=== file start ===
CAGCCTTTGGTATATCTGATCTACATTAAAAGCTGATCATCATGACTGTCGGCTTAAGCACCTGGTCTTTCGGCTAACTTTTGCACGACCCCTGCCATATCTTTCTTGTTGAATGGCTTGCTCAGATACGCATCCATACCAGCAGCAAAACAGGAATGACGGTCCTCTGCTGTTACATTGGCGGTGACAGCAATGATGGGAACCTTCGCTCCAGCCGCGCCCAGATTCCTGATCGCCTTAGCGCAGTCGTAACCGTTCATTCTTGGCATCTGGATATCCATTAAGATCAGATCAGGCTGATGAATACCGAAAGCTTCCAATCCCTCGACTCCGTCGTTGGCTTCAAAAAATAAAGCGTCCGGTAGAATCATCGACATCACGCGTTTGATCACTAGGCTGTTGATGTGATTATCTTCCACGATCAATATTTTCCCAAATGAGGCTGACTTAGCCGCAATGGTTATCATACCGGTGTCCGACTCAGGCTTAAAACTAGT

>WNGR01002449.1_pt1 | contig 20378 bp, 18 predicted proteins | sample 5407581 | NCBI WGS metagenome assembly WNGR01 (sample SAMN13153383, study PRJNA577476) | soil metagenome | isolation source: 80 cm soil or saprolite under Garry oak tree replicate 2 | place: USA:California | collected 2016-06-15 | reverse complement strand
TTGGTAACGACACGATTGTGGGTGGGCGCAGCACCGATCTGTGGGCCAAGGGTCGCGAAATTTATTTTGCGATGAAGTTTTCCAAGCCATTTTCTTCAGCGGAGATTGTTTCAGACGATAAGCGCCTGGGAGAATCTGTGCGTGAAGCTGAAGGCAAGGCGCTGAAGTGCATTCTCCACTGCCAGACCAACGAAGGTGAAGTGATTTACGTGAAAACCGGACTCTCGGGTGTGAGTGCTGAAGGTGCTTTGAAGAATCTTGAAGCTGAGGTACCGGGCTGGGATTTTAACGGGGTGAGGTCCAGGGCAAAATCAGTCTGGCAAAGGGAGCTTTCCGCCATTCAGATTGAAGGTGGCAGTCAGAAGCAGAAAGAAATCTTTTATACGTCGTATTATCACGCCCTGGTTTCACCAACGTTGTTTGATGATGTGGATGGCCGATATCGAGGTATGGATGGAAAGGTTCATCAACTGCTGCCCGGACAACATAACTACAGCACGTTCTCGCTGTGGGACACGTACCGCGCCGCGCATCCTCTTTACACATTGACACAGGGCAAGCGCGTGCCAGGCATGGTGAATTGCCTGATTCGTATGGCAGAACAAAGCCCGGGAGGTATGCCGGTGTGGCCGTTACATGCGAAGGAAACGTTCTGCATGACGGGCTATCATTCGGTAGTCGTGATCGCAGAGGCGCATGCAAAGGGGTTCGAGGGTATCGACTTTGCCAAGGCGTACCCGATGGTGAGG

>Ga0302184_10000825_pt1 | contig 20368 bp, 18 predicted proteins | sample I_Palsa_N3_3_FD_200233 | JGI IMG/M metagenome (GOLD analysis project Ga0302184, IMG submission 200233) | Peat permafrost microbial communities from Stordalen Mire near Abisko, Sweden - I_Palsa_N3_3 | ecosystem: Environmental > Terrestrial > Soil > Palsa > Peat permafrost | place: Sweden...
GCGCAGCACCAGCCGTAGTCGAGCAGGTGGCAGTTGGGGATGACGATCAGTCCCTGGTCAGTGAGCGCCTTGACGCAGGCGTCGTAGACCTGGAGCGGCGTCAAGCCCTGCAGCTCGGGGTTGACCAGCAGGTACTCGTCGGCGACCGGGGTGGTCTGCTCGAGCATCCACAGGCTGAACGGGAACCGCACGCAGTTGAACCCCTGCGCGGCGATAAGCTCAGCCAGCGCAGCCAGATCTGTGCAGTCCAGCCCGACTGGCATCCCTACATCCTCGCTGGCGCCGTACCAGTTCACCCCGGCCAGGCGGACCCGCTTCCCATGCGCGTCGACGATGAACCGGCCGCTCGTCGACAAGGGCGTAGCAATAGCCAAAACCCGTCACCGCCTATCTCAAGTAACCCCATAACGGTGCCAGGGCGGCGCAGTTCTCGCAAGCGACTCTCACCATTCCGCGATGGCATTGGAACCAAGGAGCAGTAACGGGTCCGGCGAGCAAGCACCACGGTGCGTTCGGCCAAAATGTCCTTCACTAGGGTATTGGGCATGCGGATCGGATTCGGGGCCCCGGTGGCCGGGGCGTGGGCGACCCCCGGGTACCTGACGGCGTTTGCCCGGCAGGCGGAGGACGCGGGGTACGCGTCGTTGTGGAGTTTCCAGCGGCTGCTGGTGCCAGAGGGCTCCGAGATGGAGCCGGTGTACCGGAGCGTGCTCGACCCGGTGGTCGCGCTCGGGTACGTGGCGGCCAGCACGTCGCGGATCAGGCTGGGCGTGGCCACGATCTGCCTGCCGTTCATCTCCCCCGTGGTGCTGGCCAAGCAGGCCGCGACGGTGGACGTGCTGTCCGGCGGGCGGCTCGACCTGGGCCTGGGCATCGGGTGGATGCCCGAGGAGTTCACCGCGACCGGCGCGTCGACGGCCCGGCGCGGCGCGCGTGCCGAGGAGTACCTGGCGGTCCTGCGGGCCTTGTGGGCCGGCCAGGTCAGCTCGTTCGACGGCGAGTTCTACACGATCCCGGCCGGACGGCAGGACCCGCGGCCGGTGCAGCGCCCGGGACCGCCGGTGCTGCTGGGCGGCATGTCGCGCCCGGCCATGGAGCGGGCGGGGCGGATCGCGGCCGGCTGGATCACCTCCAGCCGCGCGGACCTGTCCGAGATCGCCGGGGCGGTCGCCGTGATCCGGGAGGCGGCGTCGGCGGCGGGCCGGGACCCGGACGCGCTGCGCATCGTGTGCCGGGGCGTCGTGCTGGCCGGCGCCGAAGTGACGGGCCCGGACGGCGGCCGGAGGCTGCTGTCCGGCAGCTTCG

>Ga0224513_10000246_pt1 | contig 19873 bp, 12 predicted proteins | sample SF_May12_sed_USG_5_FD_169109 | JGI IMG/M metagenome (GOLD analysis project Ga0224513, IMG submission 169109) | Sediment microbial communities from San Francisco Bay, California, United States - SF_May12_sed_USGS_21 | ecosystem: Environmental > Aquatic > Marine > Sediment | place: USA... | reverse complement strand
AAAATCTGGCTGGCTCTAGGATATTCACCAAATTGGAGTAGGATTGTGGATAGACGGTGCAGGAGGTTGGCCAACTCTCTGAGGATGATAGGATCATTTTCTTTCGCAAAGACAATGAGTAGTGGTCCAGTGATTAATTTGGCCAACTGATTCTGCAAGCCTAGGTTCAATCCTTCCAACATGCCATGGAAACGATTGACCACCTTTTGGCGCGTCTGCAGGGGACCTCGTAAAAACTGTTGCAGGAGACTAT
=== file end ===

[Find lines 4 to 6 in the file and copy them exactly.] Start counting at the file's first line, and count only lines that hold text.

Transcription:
>Ga0302184_10000825_pt1 | contig 20368 bp, 18 predicted proteins | sample I_Palsa_N3_3_FD_200233 | JGI IMG/M metagenome (GOLD analysis project Ga0302184, IMG submission 200233) | Peat permafrost microbial communities from Stordalen Mire near Abisko, Sweden - I_Palsa_N3_3 | ecosystem: Environmental > Terrestrial > Soil > Palsa > Peat permafrost | place: Sweden...
GCGCAGCACCAGCCGTAGTCGAGCAGGTGGCAGTTGGGGATGACGATCAGTCCCTGGTCAGTGAGCGCCTTGACGCAGGCGTCGTAGACCTGGAGCGGCGTCAAGCCCTGCAGCTCGGGGTTGACCAGCAGGTACTCGTCGGCGACCGGGGTGGTCTGCTCGAGCATCCACAGGCTGAACGGGAACCGCACGCAGTTGAACCCCTGCGCGGCGATAAGCTCAGCCAGCGCAGCCAGATCTGTGCAGTCCAGCCCGACTGGCATCCCTACATCCTCGCTGGCGCCGTACCAGTTCACCCCGGCCAGGCGGACCCGCTTCCCATGCGCGTCGACGATGAACCGGCCGCTCGTCGACAAGGGCGTAGCAATAGCCAAAACCCGTCACCGCCTATCTCAAGTAACCCCATAACGGTGCCAGGGCGGCGCAGTTCTCGCAAGCGACTCTCACCATTCCGCGATGGCATTGGAACCAAGGAGCAGTAACGGGTCCGGCGAGCAAGCACCACGGTGCGTTCGGCCAAAATGTCCTTCACTAGGGTATTGGGCATGCGGATCGGATTCGGGGCCCCGGTGGCCGGGGCGTGGGCGACCCCCGGGTACCTGACGGCGTTTGCCCGGCAGGCGGAGGACGCGGGGTACGCGTCGTTGTGGAGTTTCCAGCGGCTGCTGGTGCCAGAGGGCTCCGAGATGGAGCCGGTGTACCGGAGCGTGCTCGACCCGGTGGTCGCGCTCGGGTACGTGGCGGCCAGCACGTCGCGGATCAGGCTGGGCGTGGCCACGATCTGCCTGCCGTTCATCTCCCCCGTGGTGCTGGCCAAGCAGGCCGCGACGGTGGACGTGCTGTCCGGCGGGCGGCTCGACCTGGGCCTGGGCATCGGGTGGATGCCCGAGGAGTTCACCGCGACCGGCGCGTCGACGGCCCGGCGCGGCGCGCGTGCCGAGGAGTACCTGGCGGTCCTGCGGGCCTTGTGGGCCGGCCAGGTCAGCTCGTTCGACGGCGAGTTCTACACGATCCCGGCCGGACGGCAGGACCCGCGGCCGGTGCAGCGCCCGGGACCGCCGGTGCTGCTGGGCGGCATGTCGCGCCCGGCCATGGAGCGGGCGGGGCGGATCGCGGCCGGCTGGATCACCTCCAGCCGCGCGGACCTGTCCGAGATCGCCGGGGCGGTCGCCGTGATCCGGGAGGCGGCGTCGGCGGCGGGCCGGGACCCGGACGCGCTGCGCATCGTGTGCCGGGGCGTCGTGCTGGCCGGCGCCGAAGTGACGGGCCCGGACGGCGGCCGGAGGCTGCTGTCCGGCAGCTTCG

>Ga0224513_10000246_pt1 | contig 19873 bp, 12 predicted proteins | sample SF_May12_sed_USG_5_FD_169109 | JGI IMG/M metagenome (GOLD analysis project Ga0224513, IMG submission 169109) | Sediment microbial communities from San Francisco Bay, California, United States - SF_May12_sed_USGS_21 | ecosystem: Environmental > Aquatic > Marine > Sediment | place: USA... | reverse complement strand